About a year ago, before Nick or I had any idea of the bumpy road that would lay ahead of us, we decided it was time for our family to take a trip somewhere new. Our children were old enough to travel relatively well, and we were both itching to explore. After a bit of deliberation we settled on visiting Tuscany. Neither of us had ever been before, the language was close enough to Spanish that I felt confident I would be able to understand how to get around (even if I couldn’t always convey what I wanted to say) and we also knew that it would be easy to navigate around our daughter’s sesame allergy as it isn’t often used in Italian cuisine.We flew into Florence one evening, and two days later rented a car and drove south to Terre di Nano; which would be our home base to return from daytime excursions around Southern Tuscany.
Southern Tuscany is known for its food and its views. Full-bodied Brunello wine comes from Montalcino, Vino Nobile di Montepulciano variety from Montepulciano, Pecorino cheese (both matured and fresh) can be smelled in the streets from the moment you step into the town of Pienza, and olive oil from Terre di Nano is some of the fruitiest I’ve ever tried- perfect when drizzled on ruby red, sweet tomatoes. The cured meats, the cheeses, the rich tomatoes; I’m quite honestly not sure if I’ve ever had so much naturally occurring MSG in my life, and I loved every minute of it.
The components of the dishes themselves were often times simple. As chef and host of Terre di Nano, Georgio said to me one afternoon, “There are no kept secrets here. We just use the best ingredients we can possibly grow.” And although the magnitude of just how good well-grown and cared for ingredients can taste, did surprise me, the idea itself was one I always knew was truth. I was however, surprised by something else entirely.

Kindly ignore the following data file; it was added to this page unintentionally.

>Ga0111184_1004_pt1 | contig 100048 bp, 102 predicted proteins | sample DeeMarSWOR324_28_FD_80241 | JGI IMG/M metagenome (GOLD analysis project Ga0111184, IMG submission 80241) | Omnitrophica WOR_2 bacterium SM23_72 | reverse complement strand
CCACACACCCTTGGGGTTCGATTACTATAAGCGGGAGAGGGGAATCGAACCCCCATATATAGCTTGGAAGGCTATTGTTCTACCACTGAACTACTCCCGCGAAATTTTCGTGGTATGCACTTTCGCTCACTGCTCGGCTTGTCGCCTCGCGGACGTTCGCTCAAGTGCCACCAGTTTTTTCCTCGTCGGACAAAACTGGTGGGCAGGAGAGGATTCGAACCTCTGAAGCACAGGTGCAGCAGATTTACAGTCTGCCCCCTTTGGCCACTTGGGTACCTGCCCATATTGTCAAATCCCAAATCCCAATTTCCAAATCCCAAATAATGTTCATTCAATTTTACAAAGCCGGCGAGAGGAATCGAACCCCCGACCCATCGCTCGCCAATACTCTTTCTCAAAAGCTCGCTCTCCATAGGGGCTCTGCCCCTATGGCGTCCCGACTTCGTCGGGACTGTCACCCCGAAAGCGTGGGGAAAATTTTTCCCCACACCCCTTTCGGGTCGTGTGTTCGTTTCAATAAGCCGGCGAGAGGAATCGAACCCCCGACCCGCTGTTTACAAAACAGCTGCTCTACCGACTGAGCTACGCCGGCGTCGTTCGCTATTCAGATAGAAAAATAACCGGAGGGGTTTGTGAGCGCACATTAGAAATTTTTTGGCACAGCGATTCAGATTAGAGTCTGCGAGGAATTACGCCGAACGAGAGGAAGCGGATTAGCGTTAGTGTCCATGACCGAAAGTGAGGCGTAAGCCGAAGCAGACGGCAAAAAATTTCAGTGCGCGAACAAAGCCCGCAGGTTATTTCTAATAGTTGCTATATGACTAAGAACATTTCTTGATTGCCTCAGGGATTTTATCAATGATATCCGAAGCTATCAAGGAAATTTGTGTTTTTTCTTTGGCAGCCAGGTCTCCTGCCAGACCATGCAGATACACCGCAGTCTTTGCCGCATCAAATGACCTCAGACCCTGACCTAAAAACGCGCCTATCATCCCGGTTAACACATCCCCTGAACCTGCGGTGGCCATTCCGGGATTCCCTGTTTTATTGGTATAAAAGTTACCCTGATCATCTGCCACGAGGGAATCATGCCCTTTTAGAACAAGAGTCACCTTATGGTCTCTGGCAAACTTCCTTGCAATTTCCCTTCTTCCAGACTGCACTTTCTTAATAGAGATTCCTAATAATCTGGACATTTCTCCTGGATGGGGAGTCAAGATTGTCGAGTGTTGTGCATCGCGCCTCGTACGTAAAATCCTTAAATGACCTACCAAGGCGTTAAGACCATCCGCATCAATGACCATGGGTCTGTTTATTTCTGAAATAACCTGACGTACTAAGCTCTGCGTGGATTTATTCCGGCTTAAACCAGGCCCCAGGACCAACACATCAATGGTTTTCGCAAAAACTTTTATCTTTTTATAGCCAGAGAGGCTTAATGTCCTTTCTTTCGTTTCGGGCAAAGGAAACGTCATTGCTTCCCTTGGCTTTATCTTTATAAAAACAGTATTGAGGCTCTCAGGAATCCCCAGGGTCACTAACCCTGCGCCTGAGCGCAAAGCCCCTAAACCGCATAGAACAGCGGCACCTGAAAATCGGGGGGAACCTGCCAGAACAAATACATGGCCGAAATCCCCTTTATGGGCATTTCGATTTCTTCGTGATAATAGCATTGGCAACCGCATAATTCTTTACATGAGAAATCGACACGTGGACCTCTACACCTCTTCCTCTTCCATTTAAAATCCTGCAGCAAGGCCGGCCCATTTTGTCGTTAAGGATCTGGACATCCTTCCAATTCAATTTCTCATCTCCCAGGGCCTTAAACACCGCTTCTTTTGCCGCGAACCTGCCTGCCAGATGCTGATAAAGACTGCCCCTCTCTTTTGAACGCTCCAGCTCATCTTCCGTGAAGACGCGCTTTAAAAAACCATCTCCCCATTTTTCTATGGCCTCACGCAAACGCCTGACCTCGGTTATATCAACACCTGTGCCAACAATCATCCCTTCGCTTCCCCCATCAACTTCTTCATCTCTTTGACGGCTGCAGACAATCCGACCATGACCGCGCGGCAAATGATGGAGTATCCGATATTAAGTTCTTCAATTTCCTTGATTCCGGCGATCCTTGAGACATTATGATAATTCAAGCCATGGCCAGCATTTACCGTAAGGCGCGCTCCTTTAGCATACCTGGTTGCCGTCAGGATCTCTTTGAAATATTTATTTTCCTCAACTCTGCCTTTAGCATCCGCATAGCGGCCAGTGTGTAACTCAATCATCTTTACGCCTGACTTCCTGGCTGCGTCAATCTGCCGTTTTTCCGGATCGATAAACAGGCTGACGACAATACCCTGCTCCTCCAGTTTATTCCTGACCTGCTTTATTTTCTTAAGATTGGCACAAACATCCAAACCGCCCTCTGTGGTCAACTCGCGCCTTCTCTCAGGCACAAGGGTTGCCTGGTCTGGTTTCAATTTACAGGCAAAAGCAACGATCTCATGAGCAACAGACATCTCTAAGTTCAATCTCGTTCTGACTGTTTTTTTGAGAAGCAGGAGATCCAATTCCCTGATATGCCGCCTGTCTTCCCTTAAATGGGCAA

Despite the hours not being ones in which we were used to keeping (the girls were often up and out at dinner until 10:30 at night!), Italian culture is one of the most family friendly I have ever come across. From the moment we walked into any given restaurant or café, the girls were immediately wrapped in attention and love and care by complete strangers. I hadn’t realised just how unfriendly attitudes in the US and UK can be towards children and families until I saw one that really embraced children; making us feel welcome and comfortable where ever we went rather than on edge that we were defying societal expectations, in fear of our kids having the audacity act their age, sending us into restaurant exile.
We were allowed to be out in the world just like everyone else – and so were our girls! No apologising or hushing or trying take up as little space as possible because somehow we weren’t entitled to as much, or for as long as non-children-toting-adults. And as a result, our children rose to the occasion. They said grazie and por favore and smiled and sat and hugged and chatted to absolutely everyone. And every time they did it was met with genuine praise and admiration by those around them – as a parent I couldn’t have been prouder. Rather than creeping towards a dangling carrot for good behavior or a stern-faced reminder, they were a part of the culture and the atmosphere and were allowed to just be themselves: bright, sweet, bubbling, curious little people who were genuinely interested in excited to be there.
You know who else got to be themselves as a result? Us! Nick and I weren’t just parents, we were people. We were allowed to relax and have wine and eat without rushing because everyone was settled and happy. We didn’t have to be quick, or quiet, we could just BE. I had not realised just how much apologising I do on a regular basis for something that needs no apologies.
We all ate well, we slept well, and played well. We explored new places with ease and grace and the ability to go at our own pace. And yes, the kids still were kids; things got knocked over, spilled, they bumped into a few people, grew impatient and a some tears were shed along the way. But what a wonderful experience to eat beautiful food, grown with care, visit with warm and inviting new faces and landscapes, and be welcomed just for being ourselves, whatever version showed up that day. It was the holiday we needed it every way possible; not one in which we had to run away and escape, but one where we were met exactly where we were. No apologising, no pretending.
Thank you to the wonderful people we met along our travels who made this adventure such a respite. Grazie mille.